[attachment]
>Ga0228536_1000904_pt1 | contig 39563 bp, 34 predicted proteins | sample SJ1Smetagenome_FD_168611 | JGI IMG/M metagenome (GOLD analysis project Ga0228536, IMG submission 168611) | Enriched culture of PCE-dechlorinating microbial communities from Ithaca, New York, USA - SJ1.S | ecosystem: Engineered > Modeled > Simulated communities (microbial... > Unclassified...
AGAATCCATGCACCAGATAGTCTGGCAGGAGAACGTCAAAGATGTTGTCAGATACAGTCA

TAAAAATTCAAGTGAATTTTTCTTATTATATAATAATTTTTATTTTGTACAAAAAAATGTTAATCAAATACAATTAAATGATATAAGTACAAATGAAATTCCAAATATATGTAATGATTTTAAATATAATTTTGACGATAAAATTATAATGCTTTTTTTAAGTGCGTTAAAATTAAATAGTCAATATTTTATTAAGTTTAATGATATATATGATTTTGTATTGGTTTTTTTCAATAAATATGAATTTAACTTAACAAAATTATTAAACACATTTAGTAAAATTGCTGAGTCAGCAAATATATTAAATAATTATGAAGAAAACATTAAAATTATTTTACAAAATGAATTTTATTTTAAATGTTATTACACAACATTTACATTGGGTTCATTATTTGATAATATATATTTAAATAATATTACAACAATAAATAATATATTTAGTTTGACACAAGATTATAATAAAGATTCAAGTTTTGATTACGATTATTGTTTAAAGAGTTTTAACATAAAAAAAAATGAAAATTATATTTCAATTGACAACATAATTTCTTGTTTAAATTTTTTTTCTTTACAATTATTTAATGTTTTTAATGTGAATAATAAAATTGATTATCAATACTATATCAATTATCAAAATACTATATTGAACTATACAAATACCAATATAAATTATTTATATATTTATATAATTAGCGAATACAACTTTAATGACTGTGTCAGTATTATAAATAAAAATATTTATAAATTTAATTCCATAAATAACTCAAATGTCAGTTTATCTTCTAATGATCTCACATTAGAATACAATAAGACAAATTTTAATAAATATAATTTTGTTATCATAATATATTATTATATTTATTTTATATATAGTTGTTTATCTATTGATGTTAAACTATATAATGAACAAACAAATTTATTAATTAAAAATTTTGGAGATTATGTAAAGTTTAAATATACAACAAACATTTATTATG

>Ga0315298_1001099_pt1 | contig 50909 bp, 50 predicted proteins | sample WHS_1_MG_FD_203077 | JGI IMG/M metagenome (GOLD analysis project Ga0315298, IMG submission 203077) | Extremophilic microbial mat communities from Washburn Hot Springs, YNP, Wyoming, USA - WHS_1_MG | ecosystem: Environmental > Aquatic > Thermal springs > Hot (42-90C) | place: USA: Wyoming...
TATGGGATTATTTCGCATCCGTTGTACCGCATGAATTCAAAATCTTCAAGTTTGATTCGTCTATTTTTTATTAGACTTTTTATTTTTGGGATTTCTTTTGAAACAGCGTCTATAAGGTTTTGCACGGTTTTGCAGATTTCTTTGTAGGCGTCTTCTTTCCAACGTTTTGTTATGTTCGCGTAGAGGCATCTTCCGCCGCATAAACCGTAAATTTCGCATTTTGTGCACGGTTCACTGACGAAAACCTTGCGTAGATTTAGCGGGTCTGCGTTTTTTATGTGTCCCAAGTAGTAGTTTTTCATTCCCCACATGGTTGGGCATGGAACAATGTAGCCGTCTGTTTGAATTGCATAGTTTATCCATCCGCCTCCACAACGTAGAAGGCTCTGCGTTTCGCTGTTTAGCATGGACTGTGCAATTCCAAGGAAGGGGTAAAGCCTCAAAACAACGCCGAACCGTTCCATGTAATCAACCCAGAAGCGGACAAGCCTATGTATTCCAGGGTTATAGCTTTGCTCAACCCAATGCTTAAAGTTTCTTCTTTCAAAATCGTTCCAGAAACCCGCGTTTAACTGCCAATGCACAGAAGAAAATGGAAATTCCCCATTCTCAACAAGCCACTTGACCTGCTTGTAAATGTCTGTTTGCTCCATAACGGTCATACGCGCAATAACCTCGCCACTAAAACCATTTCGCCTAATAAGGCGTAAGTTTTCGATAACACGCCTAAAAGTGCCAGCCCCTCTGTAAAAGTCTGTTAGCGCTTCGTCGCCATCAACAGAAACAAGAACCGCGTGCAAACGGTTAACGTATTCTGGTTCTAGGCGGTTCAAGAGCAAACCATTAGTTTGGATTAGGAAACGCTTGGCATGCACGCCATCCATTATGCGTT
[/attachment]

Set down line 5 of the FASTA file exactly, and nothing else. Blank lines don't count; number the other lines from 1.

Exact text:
TATGGGATTATTTCGCATCCGTTGTACCGCATGAATTCAAAATCTTCAAGTTTGATTCGTCTATTTTTTATTAGACTTTTTATTTTTGGGATTTCTTTTGAAACAGCGTCTATAAGGTTTTGCACGGTTTTGCAGATTTCTTTGTAGGCGTCTTCTTTCCAACGTTTTGTTATGTTCGCGTAGAGGCATCTTCCGCCGCATAAACCGTAAATTTCGCATTTTGTGCACGGTTCACTGACGAAAACCTTGCGTAGATTTAGCGGGTCTGCGTTTTTTATGTGTCCCAAGTAGTAGTTTTTCATTCCCCACATGGTTGGGCATGGAACAATGTAGCCGTCTGTTTGAATTGCATAGTTTATCCATCCGCCTCCACAACGTAGAAGGCTCTGCGTTTCGCTGTTTAGCATGGACTGTGCAATTCCAAGGAAGGGGTAAAGCCTCAAAACAACGCCGAACCGTTCCATGTAATCAACCCAGAAGCGGACAAGCCTATGTATTCCAGGGTTATAGCTTTGCTCAACCCAATGCTTAAAGTTTCTTCTTTCAAAATCGTTCCAGAAACCCGCGTTTAACTGCCAATGCACAGAAGAAAATGGAAATTCCCCATTCTCAACAAGCCACTTGACCTGCTTGTAAATGTCTGTTTGCTCCATAACGGTCATACGCGCAATAACCTCGCCACTAAAACCATTTCGCCTAATAAGGCGTAAGTTTTCGATAACACGCCTAAAAGTGCCAGCCCCTCTGTAAAAGTCTGTTAGCGCTTCGTCGCCATCAACAGAAACAAGAACCGCGTGCAAACGGTTAACGTATTCTGGTTCTAGGCGGTTCAAGAGCAAACCATTAGTTTGGATTAGGAAACGCTTGGCATGCACGCCATCCATTATGCGTT